The U.S. State Department issued the first passport with an X-gender marker for sexually minorities who do not choose to identify as male nor female.
U.S. State Department spokesperson Ned Price said in a statement that the first “X-gender” U.S. passport was issued, adding that all applicants will have access to this new type of passport once a related system is upgraded earlier next year.
Passport applicants are allowed by the U.S. state department to define a gender of their choice without having to verify it based on personal medical records. The current system requires submission of certificates verified by medical institutes if you want to choose a different gender from the one reported at the time of birth registration.
U.S. Special Envoy to Advance the Human Rights of LGBTQI+ Persons Jessica Stern defined that the measure is to recognize in government documents that there is a wider range of sexual characteristics than the two designations, adding that people can live based on true respect when they are given a certificate that reflects their real identity.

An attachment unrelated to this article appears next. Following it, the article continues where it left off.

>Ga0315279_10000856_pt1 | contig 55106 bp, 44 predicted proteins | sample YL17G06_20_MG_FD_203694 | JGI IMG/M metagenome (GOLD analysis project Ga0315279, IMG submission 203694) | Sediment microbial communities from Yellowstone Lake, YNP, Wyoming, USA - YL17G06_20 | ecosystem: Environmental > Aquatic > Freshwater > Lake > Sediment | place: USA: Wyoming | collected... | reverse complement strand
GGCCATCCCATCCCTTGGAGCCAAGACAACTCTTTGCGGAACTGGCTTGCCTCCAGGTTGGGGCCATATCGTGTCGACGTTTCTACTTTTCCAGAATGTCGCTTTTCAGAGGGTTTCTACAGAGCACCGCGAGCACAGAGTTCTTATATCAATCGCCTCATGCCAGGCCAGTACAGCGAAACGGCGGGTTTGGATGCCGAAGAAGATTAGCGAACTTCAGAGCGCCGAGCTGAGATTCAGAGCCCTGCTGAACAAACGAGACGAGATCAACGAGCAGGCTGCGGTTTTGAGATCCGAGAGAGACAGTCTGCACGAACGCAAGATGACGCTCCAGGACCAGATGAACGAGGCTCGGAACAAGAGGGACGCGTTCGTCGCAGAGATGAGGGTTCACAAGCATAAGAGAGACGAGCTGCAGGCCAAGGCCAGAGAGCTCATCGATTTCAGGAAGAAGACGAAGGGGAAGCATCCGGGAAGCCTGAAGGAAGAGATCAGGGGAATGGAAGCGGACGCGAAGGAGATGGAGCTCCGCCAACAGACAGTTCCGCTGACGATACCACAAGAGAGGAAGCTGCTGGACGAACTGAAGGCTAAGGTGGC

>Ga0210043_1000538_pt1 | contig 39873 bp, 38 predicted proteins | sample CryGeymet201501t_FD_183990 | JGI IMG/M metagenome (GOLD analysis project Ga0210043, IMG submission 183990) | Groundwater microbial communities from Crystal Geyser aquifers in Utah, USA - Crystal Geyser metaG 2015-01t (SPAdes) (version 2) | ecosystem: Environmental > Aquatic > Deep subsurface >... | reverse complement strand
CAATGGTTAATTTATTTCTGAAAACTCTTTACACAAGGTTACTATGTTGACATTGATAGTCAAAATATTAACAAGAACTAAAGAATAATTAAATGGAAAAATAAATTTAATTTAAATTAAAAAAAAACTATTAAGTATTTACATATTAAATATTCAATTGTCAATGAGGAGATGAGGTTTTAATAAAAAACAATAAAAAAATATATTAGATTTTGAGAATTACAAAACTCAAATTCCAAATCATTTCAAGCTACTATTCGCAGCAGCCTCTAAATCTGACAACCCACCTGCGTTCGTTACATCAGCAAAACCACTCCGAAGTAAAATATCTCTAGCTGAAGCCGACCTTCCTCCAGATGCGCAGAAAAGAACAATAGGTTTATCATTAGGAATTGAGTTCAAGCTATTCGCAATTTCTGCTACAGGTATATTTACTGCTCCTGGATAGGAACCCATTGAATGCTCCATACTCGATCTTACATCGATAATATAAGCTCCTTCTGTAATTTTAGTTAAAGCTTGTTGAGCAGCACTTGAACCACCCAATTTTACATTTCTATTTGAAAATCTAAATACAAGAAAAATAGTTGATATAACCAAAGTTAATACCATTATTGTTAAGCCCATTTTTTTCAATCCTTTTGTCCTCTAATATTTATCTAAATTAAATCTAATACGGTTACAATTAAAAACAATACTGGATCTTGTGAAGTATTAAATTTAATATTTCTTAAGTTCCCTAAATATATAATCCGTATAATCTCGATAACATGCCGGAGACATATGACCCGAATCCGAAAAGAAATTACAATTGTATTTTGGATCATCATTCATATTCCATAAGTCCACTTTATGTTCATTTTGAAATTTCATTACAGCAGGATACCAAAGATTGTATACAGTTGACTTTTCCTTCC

It was not reported by the department for whom this X-gender marked passport was issued but intersex activist Dana Zzyym in Port Colins, Colorado, said in a telephone interview that the X-gender passport was given to Zzyym according to The Associated Press reports.
The U.S. state department in June announced guidelines to revise the passport issuance process for sexual minorities. It took four months from then to get the first new passport issued due to lead time in changing computer system settings. The “X-gender” passport awaits final approval of the Office of Management and Budget. At least 11 countries – Australia, New Zealand, Canada, Germany, Nepal, etc. - allowed for “X-gender” in passports before the United States did, according to the AFP.